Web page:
The reagents are held in the reagent reservoirs 202. Reagents typically used include antisera, anti-A, anti-B, anti-A-B and anti-D, A1 reagent red cells, A2 reagent red cells, B reagent red cells, 0 reagent red cells and control. In addition, Rh pheno typing antiserums such as anti C, c, E and e may be used. Other direct agglutinating antiserums such as anti-M, anti-N, anti-P and anti-K can also be used.
After the reagent dispensing device 200 has dispensed the correct amount of reagent into the cuvettes 402 and the pipetter-diluter device 100 has prepared and transferred the specimen to the cuvettes 402, the carousel 114 can be removed from the apparatus 10 and emptied (step 716). The centrifuge rotor 300 is then accelerated to a velocity sufficient to compact the sample into the extreme radial apex 412 of the cuvette 402 (step 720). The centrifuge rotor 300 is decelerated to a velocity where the gravitational attraction is slightly greater than the centrifugal force on the specimen so that streaming of the opaque particles is possible in negative particles (step 722). A baseline reading of the optical characteristics of the sample in each cuvette 402 is automatically taken using the optical system 500 (step 724) before any significant streaming can occur. The optical system 500 determines the vertical dimension (VI in FIG. 9B) of the opaque portion of the sample. The baseline reading is critical for determining an accurate indication of a possible reaction. The rotating speed must be slow enough for the optical system 500 to make the necessary measurements, while the rotor 300 is spinning, on a continuous basis in a strobing fashion. Thus the speed of rotation is limited by the capability of the optical technology utilized.
After sufficient time has elapsed (e.g., 25 secs.) for streaming in a negative test to be completed, the optical system 500 automatically reads the reaction which occurred (step 730), i.e., the vertical dimension in FIG. 9C-9E, of the opaque portion of the sample is determined. After the final reading has been taken, the centrifuge rotor 300 stops (step 732), the cover 16 can be raised (step 734), the printer 606 and the display 608 are activated (step 736) and the single use belt 400 can be manually unloaded. All of the data taken has been stored in the microprocessor 600 for analysis.
The baseline reading (step 724) can be automatically compared by the CPU 600 with the final reading (step 730) to determine any abnormality or malfunction associated with the specific sample. For example, the baseline reading may indicate that the sample had "slipped out" of the radial apex 412 of the cuvette 402. Such slippage could be interpreted as the streaming of the sample caused by agglutination rather than by the fact that the entire opaque portion of the sample slid down in position which would be an incorrect reading. The procedure for determining the baseline characteristics of the sample prevents misreading in this and similar situations.
When a "slipped" reaction 84, shown in FIG. 6, is noted, the microprocessor 600 requires the printer 606 or the display 608 to note the inconsistency of the reading with a "?". A weak reaction mass 88, shown in FIG. 6, is illustrated adjacent the negative reaction mass 86. A weak reaction could be related to specific biological parameters by the microprocessor 600 and indicated by the display 608 or the printer 606.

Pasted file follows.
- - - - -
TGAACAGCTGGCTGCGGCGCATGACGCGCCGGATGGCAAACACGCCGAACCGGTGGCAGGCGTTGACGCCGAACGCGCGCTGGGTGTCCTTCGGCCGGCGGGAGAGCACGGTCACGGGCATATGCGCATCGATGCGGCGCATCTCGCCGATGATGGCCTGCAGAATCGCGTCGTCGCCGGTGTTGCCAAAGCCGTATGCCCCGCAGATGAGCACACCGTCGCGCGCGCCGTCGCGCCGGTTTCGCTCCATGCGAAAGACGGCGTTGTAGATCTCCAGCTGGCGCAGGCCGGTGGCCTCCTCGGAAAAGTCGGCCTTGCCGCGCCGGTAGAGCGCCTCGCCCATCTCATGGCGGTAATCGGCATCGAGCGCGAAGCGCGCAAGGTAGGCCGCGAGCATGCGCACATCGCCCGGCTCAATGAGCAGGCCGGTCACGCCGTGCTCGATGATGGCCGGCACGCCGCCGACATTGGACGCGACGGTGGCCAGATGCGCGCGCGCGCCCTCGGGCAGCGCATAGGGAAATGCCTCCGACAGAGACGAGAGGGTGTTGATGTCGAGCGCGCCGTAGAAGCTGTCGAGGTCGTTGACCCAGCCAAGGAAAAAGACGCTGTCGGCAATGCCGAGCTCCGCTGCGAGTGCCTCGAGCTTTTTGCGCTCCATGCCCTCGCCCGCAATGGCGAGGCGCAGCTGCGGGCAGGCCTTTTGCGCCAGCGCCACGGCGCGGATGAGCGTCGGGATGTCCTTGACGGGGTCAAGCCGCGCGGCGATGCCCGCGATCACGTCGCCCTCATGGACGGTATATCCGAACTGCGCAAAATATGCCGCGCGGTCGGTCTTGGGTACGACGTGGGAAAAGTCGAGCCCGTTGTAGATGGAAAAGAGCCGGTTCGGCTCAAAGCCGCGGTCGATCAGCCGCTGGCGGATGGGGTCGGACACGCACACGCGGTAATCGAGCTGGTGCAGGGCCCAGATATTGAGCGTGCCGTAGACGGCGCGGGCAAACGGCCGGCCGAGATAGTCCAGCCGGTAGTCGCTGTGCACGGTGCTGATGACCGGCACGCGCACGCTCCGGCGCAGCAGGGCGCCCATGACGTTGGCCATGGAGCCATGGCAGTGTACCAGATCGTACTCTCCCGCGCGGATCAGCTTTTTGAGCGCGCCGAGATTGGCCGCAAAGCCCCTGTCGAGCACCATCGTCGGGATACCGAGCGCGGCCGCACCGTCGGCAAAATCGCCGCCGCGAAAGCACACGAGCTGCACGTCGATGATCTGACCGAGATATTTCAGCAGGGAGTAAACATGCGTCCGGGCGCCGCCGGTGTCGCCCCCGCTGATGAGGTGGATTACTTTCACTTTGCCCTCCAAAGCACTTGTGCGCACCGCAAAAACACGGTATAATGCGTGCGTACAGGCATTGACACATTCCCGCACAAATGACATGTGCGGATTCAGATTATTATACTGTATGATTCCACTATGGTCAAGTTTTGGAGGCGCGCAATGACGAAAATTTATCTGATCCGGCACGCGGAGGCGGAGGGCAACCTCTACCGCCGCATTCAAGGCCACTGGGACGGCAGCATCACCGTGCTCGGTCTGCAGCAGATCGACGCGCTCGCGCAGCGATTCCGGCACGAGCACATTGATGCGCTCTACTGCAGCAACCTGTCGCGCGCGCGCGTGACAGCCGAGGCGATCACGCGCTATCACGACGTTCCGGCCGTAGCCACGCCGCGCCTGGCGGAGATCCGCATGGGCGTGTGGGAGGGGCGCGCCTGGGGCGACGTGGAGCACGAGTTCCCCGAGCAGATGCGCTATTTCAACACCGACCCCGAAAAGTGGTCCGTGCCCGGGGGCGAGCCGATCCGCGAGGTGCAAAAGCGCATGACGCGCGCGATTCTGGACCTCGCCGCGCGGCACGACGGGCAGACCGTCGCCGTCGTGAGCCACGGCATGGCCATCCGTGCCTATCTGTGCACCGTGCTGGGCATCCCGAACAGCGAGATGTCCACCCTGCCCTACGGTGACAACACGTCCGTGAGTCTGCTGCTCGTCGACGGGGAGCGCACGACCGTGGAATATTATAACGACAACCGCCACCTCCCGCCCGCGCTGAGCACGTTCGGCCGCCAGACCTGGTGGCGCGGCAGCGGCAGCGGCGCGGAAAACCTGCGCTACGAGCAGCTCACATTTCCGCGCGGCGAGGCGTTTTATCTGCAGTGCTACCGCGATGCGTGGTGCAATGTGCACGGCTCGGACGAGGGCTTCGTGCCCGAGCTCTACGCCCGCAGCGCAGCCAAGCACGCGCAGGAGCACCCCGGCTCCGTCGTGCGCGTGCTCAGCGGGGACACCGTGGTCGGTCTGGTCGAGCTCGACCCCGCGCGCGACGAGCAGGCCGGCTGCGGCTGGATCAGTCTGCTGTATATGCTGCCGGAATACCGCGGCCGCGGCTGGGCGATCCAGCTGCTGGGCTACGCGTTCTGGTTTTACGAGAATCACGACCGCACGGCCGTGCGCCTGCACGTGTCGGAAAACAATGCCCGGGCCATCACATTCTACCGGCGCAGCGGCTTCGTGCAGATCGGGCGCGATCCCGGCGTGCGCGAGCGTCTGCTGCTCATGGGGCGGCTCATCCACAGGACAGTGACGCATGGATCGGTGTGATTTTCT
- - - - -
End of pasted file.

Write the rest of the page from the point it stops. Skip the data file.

The second vertical measurement V2, as illustrated in FIGS. 9C, 9D and 9E, is compared by the microprocessor 600 with the first vertical measurement V1, as illustrated in FIG. 9B, by subtracting V2 from V1. If the difference between V1 and V2 exceeds a preset difference as determined by the microprocessor 600, a negative reaction is indicated. If the difference does not exceed the preset value as determined by the microprocessor 600, a positive reaction is indicated, as shown at 82 in FIG. 6. No agglutination (i.e. streaming) indicates a negative test and agglutination (no streaming) indicates a positive test.
It will be understood that by taking the vertical measurements V1 and V2 of the compacted red blood cells of each individual sample, the present invention provides baselining for each sample. The utilization of baselining in the present invention provides a standard against which measurements can be compared. Further, such baselining as illustrated in FIGS. 9A through 9E, eliminates any effects on the determination of reactions due to variations in the volume or concentration of the opaque particles of the specimen. Still further, and perhaps more significantly, such baselining eliminates any effect in differentiating between positive and negative reactions due to extraneous vertical downward movement of the compacted red blood cells, as indicated at 84 in FIG. 6. Such downward movement is known to occur and without baselining would indicate a false negative reaction.
The microprocessor 600 evaluates the reaction by reading the responses of the individual photosensitive elements (pixels) of the linear optical detector 522 in sequence based upon the absorbed energy. The image of the compacted red blood cells shadows the individual photosensitive elements (pixels). The pixels shadowed by the projection of the compacted red blood cells onto the linear optical detector 522 have low energy output. The pixels exposed directly to the light rays 509 and not shadowed by the compacted red blood cells 92 have a high energy output. The number of the low output, dark pixels 530 is directly proportional to the length of the compacted red blood cells 92 in the cuvette 402. If there are significantly more low output, dark pixels due to the streaming red blood cells, this would indicate a negative reaction. The strength or weakness of the reaction would be proportional to the increase in the number of low output, dark pixels on the linear optical detector 522. The magnitude of the dimension of the image or shadow produced can be used as a comparison to determine the presence and magnitude of a reaction between a red blood cell specimen and a reagent. A battery of such measurements is determinative of blood type.